A complaint of abuse, neglect, and abandonment has been filed against the Association of Retarded Citizens (ARC) and the New Jersey Division of Developmental Disabilities (DDD) on behalf of an adult woman with special needs.
According to a family member, Christel Velez, a 30-year-old resident of a group home in Somerset County, was left naked in a room for long hours on several occasions, denied food and water, and exposed to ongoing physical and verbal abuse. Furthermore, when the family member attempted to resolve the matter, Velez was expelled from the group home, forcing the family member who is not the parent and lives alone in an apartment, to take Velez in.
Velez’s sister, Michelle Mello, has attempted to cooperatively resolve the situation with both the ARC and DDD, but to no avail. Mello reports that both the ARC and DDD have been dragging their feet for many months, rather than attempt to seek a solution.
The complaint indicates that Velez’s treatment has been a violation of the Americans with Disabilities Act and the New Jersey Law Against Discrimination (NJLAD). Moreover, the expulsion of Velez from the group home, ostensibly as a possible move to make the case disappear, may render a criminal complaint against the ARC and the DDD.
This writer, a Disability Policy Specialist, has agreed to represent Velez and Mello as an Advocate for people with disabilities. According to Mello, Christel Velez is now in need of psychological counseling in order to treat the trauma that occurred as a result of the ongoing abuse.
It has been reported in recent publications by this writer that, according to Nursing home studies, direct care providers in group homes, nursing homes and other residential facilities are often low-paid workers who are frustrated from being “over-worked and under-paid”. Frequently, these individuals will take out their frustration on the clients that they are providing care for. In addition, the clients with developmental disabilities are often unable to verbalize the abuse because of the limited communication skills as a result of their disability.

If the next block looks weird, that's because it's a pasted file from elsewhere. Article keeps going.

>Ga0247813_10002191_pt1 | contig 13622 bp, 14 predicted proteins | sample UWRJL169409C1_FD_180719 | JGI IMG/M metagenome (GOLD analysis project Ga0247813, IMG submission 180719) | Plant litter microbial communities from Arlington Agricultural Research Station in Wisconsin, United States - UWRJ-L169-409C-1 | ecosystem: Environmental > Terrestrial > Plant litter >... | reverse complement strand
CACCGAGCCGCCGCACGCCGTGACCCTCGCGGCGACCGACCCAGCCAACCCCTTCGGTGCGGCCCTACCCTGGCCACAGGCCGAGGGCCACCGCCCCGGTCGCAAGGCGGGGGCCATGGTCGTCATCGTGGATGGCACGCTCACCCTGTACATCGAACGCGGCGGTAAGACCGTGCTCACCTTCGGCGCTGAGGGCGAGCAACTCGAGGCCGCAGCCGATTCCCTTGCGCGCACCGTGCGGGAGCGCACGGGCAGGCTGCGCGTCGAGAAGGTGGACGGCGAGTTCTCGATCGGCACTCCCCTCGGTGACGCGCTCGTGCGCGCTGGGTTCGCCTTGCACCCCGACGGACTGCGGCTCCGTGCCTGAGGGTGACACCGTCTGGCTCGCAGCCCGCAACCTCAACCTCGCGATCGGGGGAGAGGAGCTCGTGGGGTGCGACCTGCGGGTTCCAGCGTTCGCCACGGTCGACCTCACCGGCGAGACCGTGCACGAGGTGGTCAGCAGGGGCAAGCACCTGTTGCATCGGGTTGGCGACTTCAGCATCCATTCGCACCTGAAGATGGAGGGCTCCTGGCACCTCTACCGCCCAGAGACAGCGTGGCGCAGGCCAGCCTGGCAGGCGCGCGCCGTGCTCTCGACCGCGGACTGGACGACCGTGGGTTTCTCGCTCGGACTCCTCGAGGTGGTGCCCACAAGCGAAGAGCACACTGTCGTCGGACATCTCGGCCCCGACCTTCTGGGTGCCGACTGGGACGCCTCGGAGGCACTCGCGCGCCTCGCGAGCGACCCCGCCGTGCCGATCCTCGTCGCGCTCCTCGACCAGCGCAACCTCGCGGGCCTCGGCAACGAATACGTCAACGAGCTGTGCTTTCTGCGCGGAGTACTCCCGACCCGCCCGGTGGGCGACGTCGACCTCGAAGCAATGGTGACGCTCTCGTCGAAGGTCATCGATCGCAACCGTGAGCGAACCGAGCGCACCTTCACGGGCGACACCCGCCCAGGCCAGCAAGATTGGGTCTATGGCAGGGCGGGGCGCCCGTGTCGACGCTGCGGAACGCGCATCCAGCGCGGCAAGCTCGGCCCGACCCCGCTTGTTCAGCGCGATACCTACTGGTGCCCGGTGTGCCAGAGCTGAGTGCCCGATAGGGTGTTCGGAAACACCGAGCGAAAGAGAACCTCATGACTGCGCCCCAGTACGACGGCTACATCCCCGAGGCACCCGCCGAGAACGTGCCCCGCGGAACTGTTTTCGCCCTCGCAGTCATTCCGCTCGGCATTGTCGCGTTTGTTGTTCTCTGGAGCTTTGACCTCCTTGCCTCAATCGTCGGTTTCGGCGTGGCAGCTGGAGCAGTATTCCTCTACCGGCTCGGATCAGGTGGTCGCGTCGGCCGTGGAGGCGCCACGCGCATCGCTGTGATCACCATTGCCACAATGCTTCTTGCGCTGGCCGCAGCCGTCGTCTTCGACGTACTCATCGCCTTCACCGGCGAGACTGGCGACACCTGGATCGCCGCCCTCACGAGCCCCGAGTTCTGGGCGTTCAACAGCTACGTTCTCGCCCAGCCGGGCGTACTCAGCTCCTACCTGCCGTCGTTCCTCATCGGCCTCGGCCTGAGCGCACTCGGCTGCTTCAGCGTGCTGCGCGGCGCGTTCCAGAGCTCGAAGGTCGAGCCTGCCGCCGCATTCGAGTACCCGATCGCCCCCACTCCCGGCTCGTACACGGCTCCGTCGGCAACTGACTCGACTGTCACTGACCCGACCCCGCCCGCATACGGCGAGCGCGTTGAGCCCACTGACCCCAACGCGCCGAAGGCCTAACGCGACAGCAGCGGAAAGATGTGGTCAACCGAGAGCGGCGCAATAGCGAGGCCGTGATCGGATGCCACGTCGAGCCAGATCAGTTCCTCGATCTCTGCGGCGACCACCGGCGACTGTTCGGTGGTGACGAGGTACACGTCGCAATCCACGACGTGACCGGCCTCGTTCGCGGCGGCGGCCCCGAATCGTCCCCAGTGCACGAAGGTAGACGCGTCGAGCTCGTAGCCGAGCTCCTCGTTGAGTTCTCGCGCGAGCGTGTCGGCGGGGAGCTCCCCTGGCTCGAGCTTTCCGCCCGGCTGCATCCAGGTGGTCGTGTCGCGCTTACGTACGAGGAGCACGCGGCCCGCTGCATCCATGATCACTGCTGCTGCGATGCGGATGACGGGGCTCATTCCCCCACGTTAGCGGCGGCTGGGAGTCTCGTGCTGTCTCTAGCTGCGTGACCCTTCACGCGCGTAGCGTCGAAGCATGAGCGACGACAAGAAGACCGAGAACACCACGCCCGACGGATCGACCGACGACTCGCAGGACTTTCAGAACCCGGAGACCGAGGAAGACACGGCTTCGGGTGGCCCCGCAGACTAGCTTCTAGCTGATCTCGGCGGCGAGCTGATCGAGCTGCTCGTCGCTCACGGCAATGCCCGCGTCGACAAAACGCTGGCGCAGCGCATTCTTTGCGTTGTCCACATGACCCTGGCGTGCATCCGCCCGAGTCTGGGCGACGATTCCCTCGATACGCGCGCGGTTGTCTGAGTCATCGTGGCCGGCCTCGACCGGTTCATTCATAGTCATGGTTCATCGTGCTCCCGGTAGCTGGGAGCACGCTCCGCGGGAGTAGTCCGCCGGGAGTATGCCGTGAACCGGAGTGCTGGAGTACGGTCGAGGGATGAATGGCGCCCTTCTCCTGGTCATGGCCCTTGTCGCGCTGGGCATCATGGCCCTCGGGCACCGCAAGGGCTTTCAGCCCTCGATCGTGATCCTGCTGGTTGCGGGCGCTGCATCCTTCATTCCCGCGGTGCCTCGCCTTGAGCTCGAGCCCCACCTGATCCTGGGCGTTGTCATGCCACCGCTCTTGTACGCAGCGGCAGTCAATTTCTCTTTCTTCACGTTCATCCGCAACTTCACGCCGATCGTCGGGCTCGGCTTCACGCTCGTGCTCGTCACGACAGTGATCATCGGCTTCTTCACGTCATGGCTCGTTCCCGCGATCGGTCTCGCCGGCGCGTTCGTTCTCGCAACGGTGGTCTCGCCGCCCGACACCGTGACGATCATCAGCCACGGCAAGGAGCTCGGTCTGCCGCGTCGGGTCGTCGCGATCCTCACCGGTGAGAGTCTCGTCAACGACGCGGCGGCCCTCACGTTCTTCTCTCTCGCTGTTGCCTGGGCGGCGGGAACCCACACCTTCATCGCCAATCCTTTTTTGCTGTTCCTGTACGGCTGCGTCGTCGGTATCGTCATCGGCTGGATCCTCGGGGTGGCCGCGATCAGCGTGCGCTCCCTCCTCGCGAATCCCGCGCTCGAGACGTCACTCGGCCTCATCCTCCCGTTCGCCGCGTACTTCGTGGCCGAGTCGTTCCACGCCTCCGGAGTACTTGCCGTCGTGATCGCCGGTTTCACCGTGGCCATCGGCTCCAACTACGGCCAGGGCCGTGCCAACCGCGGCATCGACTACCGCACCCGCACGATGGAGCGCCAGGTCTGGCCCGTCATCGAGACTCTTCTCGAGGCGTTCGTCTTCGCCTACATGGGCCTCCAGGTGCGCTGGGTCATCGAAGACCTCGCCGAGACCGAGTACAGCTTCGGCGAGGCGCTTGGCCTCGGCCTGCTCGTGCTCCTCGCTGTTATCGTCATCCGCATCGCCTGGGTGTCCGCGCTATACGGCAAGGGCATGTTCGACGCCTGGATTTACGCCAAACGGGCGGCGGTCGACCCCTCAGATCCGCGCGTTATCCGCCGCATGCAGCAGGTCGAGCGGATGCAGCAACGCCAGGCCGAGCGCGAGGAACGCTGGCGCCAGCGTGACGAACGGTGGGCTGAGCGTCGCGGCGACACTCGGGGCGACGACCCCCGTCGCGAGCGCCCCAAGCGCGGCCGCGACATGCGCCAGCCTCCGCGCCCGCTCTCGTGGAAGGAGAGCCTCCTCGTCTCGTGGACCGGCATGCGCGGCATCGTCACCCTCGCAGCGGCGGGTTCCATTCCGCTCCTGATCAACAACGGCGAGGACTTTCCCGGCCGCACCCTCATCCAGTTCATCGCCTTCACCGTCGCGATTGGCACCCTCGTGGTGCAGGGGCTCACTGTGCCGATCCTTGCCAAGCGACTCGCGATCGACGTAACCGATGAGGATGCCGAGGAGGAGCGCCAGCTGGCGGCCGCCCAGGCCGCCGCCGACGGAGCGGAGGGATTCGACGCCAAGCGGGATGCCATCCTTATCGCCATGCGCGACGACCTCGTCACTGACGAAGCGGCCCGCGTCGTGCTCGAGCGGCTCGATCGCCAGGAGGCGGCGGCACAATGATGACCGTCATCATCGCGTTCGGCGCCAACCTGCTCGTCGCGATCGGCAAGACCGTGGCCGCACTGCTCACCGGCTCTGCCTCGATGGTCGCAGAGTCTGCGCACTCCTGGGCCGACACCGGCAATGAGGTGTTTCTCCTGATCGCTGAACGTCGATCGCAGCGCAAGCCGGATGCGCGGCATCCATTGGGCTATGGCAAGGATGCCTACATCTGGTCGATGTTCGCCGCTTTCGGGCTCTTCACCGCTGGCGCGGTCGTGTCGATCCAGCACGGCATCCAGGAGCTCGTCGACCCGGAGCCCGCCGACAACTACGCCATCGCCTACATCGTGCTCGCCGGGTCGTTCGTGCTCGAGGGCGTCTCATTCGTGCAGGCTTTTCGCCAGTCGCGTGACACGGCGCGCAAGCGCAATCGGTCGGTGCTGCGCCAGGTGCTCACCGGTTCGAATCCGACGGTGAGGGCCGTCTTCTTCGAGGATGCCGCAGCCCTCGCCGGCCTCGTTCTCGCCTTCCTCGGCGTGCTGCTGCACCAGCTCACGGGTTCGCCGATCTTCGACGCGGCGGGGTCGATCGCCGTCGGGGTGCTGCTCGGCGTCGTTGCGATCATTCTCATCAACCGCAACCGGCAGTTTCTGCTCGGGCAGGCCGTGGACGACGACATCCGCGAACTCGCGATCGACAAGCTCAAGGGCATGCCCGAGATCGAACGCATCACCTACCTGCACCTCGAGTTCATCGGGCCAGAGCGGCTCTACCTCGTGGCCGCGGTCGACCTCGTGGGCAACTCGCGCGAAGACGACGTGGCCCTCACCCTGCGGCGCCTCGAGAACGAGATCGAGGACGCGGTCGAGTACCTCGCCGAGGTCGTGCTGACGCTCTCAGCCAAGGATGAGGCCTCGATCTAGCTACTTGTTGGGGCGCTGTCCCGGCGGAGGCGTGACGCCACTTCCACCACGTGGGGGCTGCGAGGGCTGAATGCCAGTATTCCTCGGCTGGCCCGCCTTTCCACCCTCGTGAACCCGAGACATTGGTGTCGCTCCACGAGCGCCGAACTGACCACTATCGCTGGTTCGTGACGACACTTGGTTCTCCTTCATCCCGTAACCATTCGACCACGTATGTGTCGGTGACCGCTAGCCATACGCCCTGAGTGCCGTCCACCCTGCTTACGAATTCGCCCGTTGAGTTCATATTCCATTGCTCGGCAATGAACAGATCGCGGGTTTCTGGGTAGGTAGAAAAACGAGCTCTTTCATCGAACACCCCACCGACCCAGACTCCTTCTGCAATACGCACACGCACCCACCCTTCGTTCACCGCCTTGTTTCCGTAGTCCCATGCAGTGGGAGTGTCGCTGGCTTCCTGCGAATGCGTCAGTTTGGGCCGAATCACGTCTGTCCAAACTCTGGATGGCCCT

According to the Nursing Home Abuse Center, residential facilities:
“...are profit-driven businesses and during tough economic times good business practice and quality control can suffer in favor of short-sighted profits, quotas, and corner cutting. Businesses in trouble do not generally announce this; rather, they simply cover their tracks as best as they can. Cutbacks in hours and wages have a great impact on employee attitudes, which can easily translate to mistreatment, neglect, and even abuse...”
In addition, there appears to be a very weak screening process for examining the background of such workers. In fact, it is possible for someone with a criminal record to complete the background check process and become a caregiver to vulnerable individuals in residential settings.
The complaint has been filed with the Office of Licensing, Unusual Incident Reporting Department, and Special Response Unit of the Division of Developmental Disabilities, and listed as: “Complaint against Mobus Group Home”.
This writer, as a representative of Velez and Mello, attempted to contact the Director of Residential Services for the Somerset ARC weeks ago, and has yet to receive a response.
Dr. Salvatore Pizzuro, a Disability Policy Specialist, holds a doctorate in Developmental Disabilities from Columbia University and an advanced degree in Disability Law from New York Law School.